Forensic nurses must address legal and medical needs of sexual assault victims to provide the best patient care. The ability of sexual assault nurse examiners (SANEs) to correctly identify and collect DNA evidence improves patient outcomes and prosecution rates. Research reveals that evidence collection by SANEs results in significant improvements in completeness of information gathered relevant to medical–legal issues, a significant association with filing of charges, and more successful prosecution of sexual assault as perceived by law enforcement and prosecutors (Crandall & Helitzer, 2003; Derhammer, Lucente, Reed, & Young, 2000; McGregor, Mont, & Myhr, 2002). Although patient history is the primary factor guiding evidence collection, alternate light sources (ALSs) can be used as an adjunct tool. In many practices, a Wood's lamp with wavelengths from 280 to 360 nanometers (nm) is used as the light source to identify potential DNA evidence. Literature has shown that wavelengths associated with a Wood's lamp are outside the range required to accurately identify semen stains (Nelson & Santucci, 2002; Santucci, Nelson, McQuillen, Duffy, & Linakis, 1999; Wawryk & Odell, 2005). Visible‐range light energy ALSs with wavelengths between 400 and 600 nm are considered more sensitive and specific when identifying semen (Carter‐Snell & Soltys, 2005; Marshall, Bennett, & Fraval, 2001; Nelson & Santucci, 2002). The purpose of this paper is to present findings from a collaborative evidence‐based practice (EBP) project to determine best practice using ALSs to identify trace DNA evidence in sexual assault forensic examinations.
Discussion among members of a community hospital SANE team elicited concerns related to use of an ALS in sexual assault examinations. Although some team members used a Wood's lamp during examinations, others did not. To determine variations in practice, the SANE team manager posted a question to the International Association of Forensic Nurses (IAFN) list‐serve (IAFN, nd). The IAFN list serve, which is available to between 3000 and 3300 active IAFN members, allows forensic nurses to collaborate with colleagues regarding forensic practice issues (S. Robertson, personal communication, September 14, 2011). Participation on the list serve is optional. The question posted was: Are there any programs using a Wood's lamp and if so, do you have a policy for its use? (September 2, 2008). The following responses were received:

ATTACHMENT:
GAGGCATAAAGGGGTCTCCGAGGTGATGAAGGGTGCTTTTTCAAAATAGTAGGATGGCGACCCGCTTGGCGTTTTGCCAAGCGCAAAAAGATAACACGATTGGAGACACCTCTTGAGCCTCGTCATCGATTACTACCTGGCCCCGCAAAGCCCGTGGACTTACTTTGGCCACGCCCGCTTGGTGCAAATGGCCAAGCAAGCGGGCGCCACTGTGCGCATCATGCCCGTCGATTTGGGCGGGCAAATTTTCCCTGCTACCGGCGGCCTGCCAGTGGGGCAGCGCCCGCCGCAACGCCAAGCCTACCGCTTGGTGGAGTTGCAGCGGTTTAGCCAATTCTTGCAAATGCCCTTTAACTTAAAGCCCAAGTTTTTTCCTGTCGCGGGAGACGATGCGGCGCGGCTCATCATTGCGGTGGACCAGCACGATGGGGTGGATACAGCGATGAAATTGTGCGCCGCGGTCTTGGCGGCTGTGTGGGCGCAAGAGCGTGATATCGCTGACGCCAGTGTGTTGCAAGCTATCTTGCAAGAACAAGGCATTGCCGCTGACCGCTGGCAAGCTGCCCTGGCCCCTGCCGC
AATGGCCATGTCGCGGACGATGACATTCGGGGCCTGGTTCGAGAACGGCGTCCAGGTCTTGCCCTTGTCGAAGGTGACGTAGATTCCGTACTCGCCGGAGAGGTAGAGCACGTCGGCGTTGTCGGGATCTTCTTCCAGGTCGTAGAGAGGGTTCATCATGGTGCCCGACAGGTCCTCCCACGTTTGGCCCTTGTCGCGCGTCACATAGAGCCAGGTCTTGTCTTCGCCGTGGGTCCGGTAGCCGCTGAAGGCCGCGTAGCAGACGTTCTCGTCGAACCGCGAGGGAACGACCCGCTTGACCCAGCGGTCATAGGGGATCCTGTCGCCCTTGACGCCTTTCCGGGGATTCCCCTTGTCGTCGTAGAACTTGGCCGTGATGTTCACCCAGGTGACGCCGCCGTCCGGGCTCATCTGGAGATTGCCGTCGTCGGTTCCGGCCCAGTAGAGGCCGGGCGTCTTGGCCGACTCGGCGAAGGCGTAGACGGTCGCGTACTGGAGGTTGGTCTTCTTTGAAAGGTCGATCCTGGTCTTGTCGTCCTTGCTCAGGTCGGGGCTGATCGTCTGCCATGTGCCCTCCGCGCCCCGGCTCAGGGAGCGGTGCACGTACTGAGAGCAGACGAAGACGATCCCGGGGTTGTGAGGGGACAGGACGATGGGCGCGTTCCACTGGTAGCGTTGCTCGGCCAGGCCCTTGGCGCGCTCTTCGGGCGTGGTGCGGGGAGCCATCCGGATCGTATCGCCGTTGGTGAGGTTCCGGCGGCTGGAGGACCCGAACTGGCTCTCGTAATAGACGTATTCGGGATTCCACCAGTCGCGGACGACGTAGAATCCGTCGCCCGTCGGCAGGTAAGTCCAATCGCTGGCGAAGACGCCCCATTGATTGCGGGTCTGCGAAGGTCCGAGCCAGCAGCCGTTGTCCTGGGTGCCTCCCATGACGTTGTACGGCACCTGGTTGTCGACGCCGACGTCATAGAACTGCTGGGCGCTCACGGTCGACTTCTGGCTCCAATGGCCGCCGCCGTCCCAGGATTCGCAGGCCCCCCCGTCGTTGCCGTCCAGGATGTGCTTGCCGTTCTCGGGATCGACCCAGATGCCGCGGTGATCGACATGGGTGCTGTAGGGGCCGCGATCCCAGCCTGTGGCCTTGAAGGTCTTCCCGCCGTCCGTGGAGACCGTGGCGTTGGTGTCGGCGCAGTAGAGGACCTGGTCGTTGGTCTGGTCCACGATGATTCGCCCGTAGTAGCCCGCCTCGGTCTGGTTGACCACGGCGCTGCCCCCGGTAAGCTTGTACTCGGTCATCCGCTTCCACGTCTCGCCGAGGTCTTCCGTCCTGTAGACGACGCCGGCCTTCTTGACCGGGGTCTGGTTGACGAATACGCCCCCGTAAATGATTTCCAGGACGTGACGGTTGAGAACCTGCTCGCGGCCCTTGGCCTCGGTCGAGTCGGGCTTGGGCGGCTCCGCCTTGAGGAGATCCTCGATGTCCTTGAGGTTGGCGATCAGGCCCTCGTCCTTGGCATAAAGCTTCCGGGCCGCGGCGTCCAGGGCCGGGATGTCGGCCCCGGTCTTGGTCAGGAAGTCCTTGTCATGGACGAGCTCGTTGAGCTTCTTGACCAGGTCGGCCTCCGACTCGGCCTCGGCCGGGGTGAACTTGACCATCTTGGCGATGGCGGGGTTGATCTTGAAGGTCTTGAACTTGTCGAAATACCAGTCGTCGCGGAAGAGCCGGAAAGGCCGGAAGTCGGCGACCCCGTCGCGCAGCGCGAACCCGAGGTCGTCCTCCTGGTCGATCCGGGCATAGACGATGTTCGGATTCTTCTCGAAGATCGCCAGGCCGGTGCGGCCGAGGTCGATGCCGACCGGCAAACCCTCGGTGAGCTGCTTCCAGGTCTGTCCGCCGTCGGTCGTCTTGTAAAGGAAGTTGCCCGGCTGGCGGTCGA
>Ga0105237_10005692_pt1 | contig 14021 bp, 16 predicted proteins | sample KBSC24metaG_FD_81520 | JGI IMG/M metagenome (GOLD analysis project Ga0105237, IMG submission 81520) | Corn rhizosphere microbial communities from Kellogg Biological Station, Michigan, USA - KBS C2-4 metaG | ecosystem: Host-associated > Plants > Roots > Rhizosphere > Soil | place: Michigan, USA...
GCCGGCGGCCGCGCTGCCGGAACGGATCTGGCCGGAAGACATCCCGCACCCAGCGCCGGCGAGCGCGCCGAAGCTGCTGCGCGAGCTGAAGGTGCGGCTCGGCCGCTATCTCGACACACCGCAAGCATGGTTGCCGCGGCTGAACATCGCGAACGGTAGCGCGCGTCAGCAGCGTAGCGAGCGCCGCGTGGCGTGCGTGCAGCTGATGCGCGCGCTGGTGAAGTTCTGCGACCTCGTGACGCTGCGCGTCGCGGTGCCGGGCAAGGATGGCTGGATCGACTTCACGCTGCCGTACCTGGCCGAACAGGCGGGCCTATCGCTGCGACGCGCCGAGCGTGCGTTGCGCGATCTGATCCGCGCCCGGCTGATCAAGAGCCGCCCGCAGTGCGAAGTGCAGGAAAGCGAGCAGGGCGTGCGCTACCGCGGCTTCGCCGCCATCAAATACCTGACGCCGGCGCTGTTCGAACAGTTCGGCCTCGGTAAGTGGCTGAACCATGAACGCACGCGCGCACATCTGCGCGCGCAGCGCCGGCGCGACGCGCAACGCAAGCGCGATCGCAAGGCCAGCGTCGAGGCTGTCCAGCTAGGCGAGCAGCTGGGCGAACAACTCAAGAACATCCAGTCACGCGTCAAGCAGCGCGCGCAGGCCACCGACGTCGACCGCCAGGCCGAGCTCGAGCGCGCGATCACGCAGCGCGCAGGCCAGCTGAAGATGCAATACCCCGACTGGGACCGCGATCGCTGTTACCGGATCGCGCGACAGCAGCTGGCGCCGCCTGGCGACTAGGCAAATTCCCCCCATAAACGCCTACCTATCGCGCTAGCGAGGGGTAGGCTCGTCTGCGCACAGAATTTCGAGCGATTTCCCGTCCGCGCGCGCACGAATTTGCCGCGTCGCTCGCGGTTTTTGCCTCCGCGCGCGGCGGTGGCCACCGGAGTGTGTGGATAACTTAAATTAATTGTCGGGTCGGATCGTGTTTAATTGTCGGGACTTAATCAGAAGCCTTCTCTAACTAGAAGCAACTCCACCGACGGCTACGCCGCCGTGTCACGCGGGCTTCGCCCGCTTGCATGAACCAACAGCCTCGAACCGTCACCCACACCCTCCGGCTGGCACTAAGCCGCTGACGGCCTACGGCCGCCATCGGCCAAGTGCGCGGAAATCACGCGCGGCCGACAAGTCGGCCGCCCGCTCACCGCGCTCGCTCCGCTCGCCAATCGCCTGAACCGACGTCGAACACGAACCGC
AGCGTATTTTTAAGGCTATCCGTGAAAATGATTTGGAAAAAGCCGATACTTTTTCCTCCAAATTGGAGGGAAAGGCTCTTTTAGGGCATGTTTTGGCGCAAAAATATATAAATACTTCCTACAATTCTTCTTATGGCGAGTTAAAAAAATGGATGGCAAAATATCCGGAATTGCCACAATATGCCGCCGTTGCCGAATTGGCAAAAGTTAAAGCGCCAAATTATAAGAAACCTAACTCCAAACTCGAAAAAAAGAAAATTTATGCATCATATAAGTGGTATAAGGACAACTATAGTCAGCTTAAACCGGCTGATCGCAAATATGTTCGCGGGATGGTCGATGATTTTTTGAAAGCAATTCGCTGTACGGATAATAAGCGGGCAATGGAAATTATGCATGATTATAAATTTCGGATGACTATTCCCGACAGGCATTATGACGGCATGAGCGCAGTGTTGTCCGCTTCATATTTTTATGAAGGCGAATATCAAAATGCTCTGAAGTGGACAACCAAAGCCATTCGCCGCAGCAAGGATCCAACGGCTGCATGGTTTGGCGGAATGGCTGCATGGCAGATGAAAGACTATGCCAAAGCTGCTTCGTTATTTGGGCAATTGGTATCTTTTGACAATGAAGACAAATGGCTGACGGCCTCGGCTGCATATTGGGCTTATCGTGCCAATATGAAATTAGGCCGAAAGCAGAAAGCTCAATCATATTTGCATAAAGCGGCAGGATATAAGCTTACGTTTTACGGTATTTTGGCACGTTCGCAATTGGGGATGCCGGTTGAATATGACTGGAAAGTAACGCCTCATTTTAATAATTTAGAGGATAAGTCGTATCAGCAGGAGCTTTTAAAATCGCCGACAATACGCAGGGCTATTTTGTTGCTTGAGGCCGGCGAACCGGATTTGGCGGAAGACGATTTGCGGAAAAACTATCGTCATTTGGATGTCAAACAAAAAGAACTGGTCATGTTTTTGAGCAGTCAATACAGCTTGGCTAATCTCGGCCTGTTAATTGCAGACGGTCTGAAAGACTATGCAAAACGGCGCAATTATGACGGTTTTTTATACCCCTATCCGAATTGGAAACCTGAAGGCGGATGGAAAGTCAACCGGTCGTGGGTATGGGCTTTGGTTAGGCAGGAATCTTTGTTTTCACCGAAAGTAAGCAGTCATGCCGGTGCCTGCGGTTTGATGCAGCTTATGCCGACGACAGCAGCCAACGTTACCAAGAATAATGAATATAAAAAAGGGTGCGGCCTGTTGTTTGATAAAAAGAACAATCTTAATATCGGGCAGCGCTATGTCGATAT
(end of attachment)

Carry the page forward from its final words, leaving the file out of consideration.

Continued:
* We do use the Wood's lamp, but I am not convinced of its validity.
* I hardly ever see fluorescence and I know that there has to be semen present more than I see fluoresce.
* I put my Wood's lamp on the shelf about 5 years ago and have used my ALS with goggles for the last 5 year … … I would rather depend on my experience and methodology than any light source of any wave length.
* We still use the Wood's lamp where I work and while we do find some fluorescence, I too rely on the history to guide where I might attempt to retrieve possible evidence.
* We quit using the Wood's lamp several years ago when we were able to use a grant to obtain an ALS. … We have had success with the ALS …. However, we do not just go by what we find, we go more on what the history tells us. The ALS many times simply helps us confirm what we have heard.
These responses prompted members of the SANE team to more closely examine use of an ALS in their program. Concurrently, an opportunity to collaborate with baccalaureate nursing students at a local college became available. Forensic nurses from the SANE team volunteered to participate in the EBP collaboration.
The collaborative EBP project pairs clinical nurses in a community hospital with baccalaureate nursing students in a junior level nursing research class. The purpose of this collaborative project is to expose students to real life clinical practice issues (White, Newhouse, Dearholt, Poe, & Pugh, 2008). The program is facilitated by Linda C. Pugh, college professor and director of EBP/nursing research at the hospital. All registered nurses at the hospital are notified about the collaboration by e‐mail blast. Nurses who express an interest attend an EBP class before the beginning of the semester. The class includes a basic explanation of EBP, its impact on professional nursing, and introduction of the Johns Hopkins Nursing Evidence‐based Practice (JHNEBP) model. The same information is presented to nursing students during a regular class session. The clinicians choose an EBP issue before the first meeting with the students. Nursing students are made aware of the practice issues and assigned to groups based on their clinical interests.